Should the government promote automation?
Automation has evolved so much and at such a rapid pace that it is now everywhere, leaving many wondering whether this truly is only a positive development and whether the government should be promoting it further
Rise of the Issue
From self-check-out at the grocery store to cloud-based systems to store your government information, automation is everywhere, and while some welcome the increased efficiency of automated systems, others worry about the unintended consequences. Loss of jobs and risks of cyberattacks have some concerned that automation is not the positive advancement it was set out to be. Yet, automation has now become a cornerstone of our modern society and continues to be increasingly used throughout the public as well as the private sector.
On the two sides of the debate are those who think that the benefits of automation in terms of efficiency, productivity and convenience far outweigh its risks, and those who are scared of how automation might evolve in the future into something that could infringe on citizens’ security.
1st cent. BC
Greeks and Romans Use the Water Wheel
Often considered the first form of automation, the ancient Greeks and Romans used a water wheel to grind grain into flour.
James Hargreaves Invents Spinning Jenny
This yarn-spinning machine allowed workers to produce multiple spools of thread at the same time. This was a significant aspect of the First Industrial Revolution.
Edison Invents the Light Bulb
The use of electricity and this new artificial lighting was a luxury at first, and many people were worried about the risks. But by the 1930s, half of American households had electricity.
President Johnson Receives “The Triple Revolution” Memorandum
Crafted by a group of social activists, professors and technologists, the memorandum set out a list of concerns – primarily about the “Cybernation Revolution” – on how machines will take over human jobs.
Personal Computers Become Commonplace
The PC industry managed to create computers small and inexpensive enough to be purchased by companies and individuals. They became a staple for office life.
Amazon Launches “Hands off the Wheel”
The company aimed to automate as much as possible, so their staff could work on other tasks such as innovation. This initiative has led the company to be known for their automated warehouses, delivery systems and fully automated stores.
Humans vs Machines
While proponents love the idea of automation for how it removes human error through increased efficiency, time management, and systematization more generally, those against fear that such a society will become increasingly efficiency- and productivity-driven, and risks becoming dehumanizing.
Opponents point out the jobs that will be made redundant and ultimately lost because of automation, while supporters highlight the new jobs that automation would create in its place, as well as the increased quality and comfort of those roles.
While one side believes that more automation leads to more control over processes and increases efficiency as well as safety, the other side sees too much automation as a way to leave people’s security in the hands of machines which could spin out of control.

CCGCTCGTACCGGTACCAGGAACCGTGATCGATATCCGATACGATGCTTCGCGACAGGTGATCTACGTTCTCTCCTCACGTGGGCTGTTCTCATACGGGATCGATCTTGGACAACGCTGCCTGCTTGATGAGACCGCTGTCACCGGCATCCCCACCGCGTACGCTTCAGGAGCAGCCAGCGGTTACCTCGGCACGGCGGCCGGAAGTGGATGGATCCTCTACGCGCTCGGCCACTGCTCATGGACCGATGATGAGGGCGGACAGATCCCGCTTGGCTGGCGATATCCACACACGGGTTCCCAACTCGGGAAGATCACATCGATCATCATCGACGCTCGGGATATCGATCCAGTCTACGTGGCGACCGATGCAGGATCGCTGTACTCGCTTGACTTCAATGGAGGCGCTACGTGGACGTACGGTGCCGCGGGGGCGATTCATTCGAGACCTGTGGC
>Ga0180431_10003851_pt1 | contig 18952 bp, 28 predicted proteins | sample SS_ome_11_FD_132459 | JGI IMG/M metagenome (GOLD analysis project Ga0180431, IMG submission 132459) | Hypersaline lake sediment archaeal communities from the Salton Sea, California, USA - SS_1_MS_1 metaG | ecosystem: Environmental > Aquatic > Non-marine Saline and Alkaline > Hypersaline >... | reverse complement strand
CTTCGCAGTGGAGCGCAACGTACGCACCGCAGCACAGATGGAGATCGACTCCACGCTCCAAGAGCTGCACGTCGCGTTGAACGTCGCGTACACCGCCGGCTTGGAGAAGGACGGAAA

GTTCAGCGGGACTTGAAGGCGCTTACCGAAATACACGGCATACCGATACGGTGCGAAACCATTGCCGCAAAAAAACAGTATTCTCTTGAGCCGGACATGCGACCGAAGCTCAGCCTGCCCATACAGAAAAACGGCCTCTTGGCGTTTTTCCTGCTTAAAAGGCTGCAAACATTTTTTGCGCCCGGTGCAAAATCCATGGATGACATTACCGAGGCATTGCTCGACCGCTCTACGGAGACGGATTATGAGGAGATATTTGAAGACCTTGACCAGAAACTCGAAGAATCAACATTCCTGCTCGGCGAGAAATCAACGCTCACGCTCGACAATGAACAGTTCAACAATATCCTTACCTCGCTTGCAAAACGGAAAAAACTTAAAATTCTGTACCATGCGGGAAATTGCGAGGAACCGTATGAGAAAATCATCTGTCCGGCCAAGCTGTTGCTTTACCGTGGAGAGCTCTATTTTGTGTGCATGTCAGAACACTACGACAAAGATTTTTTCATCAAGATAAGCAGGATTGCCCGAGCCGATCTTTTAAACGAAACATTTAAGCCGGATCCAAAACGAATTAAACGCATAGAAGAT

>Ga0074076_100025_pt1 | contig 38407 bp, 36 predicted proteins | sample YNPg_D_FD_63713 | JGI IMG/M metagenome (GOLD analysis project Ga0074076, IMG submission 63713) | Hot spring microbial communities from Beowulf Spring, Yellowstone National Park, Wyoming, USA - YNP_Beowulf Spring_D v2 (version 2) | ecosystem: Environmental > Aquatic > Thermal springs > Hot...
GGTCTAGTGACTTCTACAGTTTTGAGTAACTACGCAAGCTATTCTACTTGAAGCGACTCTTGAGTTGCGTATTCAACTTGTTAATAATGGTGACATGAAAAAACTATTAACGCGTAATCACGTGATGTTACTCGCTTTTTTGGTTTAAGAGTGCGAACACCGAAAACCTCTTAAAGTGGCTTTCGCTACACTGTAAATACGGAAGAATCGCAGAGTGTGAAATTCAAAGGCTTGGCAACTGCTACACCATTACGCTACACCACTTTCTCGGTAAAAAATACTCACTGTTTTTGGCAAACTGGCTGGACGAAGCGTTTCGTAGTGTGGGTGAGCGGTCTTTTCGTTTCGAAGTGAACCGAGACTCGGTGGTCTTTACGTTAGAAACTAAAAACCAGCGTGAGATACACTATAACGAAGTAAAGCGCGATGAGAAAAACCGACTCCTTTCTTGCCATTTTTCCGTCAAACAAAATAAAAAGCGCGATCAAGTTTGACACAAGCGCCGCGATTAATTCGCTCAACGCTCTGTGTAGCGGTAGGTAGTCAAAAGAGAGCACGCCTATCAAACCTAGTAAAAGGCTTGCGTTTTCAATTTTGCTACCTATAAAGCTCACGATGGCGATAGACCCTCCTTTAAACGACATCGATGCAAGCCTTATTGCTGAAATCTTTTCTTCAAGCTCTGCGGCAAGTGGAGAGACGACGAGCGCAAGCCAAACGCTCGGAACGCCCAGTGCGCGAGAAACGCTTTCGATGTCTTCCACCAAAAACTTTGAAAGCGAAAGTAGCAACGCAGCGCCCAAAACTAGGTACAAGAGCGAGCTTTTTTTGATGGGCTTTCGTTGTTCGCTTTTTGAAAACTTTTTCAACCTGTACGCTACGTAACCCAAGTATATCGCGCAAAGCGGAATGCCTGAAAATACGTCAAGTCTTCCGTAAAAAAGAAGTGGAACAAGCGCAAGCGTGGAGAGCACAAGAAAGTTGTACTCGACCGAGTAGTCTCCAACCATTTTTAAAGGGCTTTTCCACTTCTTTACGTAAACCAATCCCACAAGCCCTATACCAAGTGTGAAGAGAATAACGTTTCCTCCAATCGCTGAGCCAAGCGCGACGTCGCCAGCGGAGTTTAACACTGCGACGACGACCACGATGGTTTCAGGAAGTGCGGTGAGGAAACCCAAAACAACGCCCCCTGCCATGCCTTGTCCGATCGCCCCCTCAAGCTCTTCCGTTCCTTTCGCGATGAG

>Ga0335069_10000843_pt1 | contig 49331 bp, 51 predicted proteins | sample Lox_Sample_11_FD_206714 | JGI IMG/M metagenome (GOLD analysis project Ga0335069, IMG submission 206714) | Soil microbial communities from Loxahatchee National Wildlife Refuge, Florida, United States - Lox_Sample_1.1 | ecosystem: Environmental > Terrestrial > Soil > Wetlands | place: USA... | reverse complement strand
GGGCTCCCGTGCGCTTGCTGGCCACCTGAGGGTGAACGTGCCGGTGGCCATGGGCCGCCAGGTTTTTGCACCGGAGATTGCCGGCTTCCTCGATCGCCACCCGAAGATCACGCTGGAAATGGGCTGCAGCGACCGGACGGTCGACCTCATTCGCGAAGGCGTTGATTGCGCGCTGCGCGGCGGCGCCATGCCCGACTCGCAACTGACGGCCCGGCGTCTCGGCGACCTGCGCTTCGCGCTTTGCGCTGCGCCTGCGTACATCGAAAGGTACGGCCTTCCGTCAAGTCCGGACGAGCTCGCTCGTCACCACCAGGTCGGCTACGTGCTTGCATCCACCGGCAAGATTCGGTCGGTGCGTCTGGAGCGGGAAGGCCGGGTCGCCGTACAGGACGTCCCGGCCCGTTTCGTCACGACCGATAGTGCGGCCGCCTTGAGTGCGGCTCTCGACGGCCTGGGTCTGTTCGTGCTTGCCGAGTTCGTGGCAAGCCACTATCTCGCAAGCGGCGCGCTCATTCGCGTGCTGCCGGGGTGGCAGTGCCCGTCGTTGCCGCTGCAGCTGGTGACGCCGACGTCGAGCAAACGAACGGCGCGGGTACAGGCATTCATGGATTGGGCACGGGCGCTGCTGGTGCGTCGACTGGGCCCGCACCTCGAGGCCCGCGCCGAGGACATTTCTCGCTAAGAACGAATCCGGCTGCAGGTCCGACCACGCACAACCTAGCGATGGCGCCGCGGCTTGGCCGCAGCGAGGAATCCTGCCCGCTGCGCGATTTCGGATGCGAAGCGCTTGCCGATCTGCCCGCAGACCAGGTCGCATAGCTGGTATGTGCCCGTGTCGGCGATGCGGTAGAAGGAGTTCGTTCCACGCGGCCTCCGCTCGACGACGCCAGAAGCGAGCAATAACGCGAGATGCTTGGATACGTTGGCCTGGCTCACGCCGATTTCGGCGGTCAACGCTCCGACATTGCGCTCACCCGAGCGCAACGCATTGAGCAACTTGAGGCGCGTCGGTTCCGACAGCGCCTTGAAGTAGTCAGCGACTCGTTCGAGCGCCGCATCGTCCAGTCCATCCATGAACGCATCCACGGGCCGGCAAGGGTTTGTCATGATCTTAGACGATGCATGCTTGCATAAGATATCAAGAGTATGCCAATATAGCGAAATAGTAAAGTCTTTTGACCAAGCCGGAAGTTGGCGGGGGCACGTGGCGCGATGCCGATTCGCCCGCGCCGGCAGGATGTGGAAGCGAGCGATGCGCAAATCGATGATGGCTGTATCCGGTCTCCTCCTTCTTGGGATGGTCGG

Automation increases efficiency.
A computerized task can be executed faster and with more accuracy than a human worker is able to achieve.
Automation saves costs in the long run.
Using automated systems makes for a more efficient use of resources, saving money in the long term.
Automation makes production processes less labor intensive for workers.
Since workers have to focus less on manually producing goods, they have more time for management, training or development that require human interaction.
Automation creates more consistency and stability.
With less room for human error or discretion on the part of workers, business outcomes will be more consistent.
Automation creates new types of jobs.
Installing, programming, repairing and maintaining automated systems are all examples of jobs created by increased automation.
Automation causes people to lose their jobs.
The work that the automated systems will do, were previously done by human beings – who will lose their jobs as a result.
Automating systems costs money.
It often takes a significant investment to achieve a fully functioning automated system, from the machines to the programming and more.
Automated systems can become redundant.
In an ever-innovating world, automated systems can quickly become redundant if they are not adaptable enough. This could happen before there is enough time to earn back an investment.
Automated systems can be vulnerable to cyberattacks.
Switching from paper to computers creates a new set of cyber security risks that can significantly damage a business, organization, or government agency.
Automation could lead to new safety hazards.
Especially when operating conditions change unexpectedly, computerized systems might not immediately be able to adapt, leaving the door open to safety risks.